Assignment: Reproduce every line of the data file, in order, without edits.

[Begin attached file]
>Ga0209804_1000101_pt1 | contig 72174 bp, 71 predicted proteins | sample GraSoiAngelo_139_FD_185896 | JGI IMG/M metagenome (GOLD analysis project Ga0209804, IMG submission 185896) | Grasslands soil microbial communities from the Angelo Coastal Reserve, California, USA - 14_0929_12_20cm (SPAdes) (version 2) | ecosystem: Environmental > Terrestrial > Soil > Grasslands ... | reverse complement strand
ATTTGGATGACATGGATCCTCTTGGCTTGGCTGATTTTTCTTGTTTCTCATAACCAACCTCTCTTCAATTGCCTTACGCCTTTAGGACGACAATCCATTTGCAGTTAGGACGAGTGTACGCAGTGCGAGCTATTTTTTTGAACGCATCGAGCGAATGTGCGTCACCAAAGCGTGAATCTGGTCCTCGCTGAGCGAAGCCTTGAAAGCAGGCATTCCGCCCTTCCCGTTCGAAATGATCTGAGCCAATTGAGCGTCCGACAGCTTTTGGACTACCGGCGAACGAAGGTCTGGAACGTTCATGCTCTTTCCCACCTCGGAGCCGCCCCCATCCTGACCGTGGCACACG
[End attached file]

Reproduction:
>Ga0209804_1000101_pt1 | contig 72174 bp, 71 predicted proteins | sample GraSoiAngelo_139_FD_185896 | JGI IMG/M metagenome (GOLD analysis project Ga0209804, IMG submission 185896) | Grasslands soil microbial communities from the Angelo Coastal Reserve, California, USA - 14_0929_12_20cm (SPAdes) (version 2) | ecosystem: Environmental > Terrestrial > Soil > Grasslands ... | reverse complement strand
ATTTGGATGACATGGATCCTCTTGGCTTGGCTGATTTTTCTTGTTTCTCATAACCAACCTCTCTTCAATTGCCTTACGCCTTTAGGACGACAATCCATTTGCAGTTAGGACGAGTGTACGCAGTGCGAGCTATTTTTTTGAACGCATCGAGCGAATGTGCGTCACCAAAGCGTGAATCTGGTCCTCGCTGAGCGAAGCCTTGAAAGCAGGCATTCCGCCCTTCCCGTTCGAAATGATCTGAGCCAATTGAGCGTCCGACAGCTTTTGGACTACCGGCGAACGAAGGTCTGGAACGTTCATGCTCTTTCCCACCTCGGAGCCGCCCCCATCCTGACCGTGGCACACG